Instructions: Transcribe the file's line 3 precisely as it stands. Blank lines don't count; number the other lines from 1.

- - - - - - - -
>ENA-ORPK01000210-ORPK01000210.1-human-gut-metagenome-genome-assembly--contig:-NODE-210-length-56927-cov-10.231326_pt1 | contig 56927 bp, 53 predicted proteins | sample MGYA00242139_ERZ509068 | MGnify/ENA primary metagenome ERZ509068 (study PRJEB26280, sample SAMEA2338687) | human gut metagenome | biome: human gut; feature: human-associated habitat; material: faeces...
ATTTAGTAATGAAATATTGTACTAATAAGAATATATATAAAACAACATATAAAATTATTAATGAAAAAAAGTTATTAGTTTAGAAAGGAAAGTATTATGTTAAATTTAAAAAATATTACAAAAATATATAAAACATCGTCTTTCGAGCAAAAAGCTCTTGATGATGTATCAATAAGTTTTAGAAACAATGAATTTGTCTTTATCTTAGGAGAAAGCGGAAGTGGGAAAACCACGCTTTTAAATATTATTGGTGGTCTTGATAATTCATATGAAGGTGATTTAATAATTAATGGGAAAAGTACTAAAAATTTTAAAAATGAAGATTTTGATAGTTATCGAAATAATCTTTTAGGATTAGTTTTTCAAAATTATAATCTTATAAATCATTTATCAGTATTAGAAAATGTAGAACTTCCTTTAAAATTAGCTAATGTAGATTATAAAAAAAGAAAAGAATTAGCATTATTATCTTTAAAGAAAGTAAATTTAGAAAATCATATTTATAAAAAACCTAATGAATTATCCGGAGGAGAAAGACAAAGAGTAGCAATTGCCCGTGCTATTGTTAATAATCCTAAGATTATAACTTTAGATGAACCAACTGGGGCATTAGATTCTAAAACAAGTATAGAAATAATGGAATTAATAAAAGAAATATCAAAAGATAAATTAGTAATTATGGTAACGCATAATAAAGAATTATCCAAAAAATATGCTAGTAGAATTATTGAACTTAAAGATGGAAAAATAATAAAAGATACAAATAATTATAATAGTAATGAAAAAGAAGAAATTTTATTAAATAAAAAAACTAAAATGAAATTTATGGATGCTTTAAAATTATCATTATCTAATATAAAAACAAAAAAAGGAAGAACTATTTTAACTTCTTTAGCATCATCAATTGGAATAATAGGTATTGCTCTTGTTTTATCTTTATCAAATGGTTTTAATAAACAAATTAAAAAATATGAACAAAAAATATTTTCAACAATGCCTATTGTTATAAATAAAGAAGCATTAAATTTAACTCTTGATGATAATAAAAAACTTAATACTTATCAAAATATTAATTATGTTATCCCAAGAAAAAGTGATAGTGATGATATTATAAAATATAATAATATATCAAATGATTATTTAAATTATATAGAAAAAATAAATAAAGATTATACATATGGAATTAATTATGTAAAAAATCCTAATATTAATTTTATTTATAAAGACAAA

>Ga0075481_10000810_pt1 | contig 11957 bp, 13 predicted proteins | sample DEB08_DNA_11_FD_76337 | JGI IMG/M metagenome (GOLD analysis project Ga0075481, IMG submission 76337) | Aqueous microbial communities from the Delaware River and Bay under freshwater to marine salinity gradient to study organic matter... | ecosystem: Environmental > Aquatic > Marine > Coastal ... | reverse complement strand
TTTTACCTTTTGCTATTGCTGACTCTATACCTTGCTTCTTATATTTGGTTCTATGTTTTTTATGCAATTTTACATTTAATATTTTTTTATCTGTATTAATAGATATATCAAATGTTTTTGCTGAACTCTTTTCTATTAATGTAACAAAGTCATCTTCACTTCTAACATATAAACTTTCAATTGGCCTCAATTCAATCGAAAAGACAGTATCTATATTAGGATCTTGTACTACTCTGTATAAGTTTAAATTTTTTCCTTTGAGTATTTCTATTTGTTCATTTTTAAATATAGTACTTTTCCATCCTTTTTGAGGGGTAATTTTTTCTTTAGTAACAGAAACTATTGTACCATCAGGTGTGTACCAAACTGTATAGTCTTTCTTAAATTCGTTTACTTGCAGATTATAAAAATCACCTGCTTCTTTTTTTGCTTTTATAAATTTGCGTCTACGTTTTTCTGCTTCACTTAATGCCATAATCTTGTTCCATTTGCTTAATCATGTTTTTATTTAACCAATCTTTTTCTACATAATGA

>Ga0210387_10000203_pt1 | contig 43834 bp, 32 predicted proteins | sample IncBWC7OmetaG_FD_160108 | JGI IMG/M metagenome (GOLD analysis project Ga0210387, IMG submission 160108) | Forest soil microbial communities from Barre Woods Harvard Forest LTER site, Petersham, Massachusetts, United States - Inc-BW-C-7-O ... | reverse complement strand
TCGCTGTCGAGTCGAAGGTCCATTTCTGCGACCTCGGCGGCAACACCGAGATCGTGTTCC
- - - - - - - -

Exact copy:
>Ga0075481_10000810_pt1 | contig 11957 bp, 13 predicted proteins | sample DEB08_DNA_11_FD_76337 | JGI IMG/M metagenome (GOLD analysis project Ga0075481, IMG submission 76337) | Aqueous microbial communities from the Delaware River and Bay under freshwater to marine salinity gradient to study organic matter... | ecosystem: Environmental > Aquatic > Marine > Coastal ... | reverse complement strand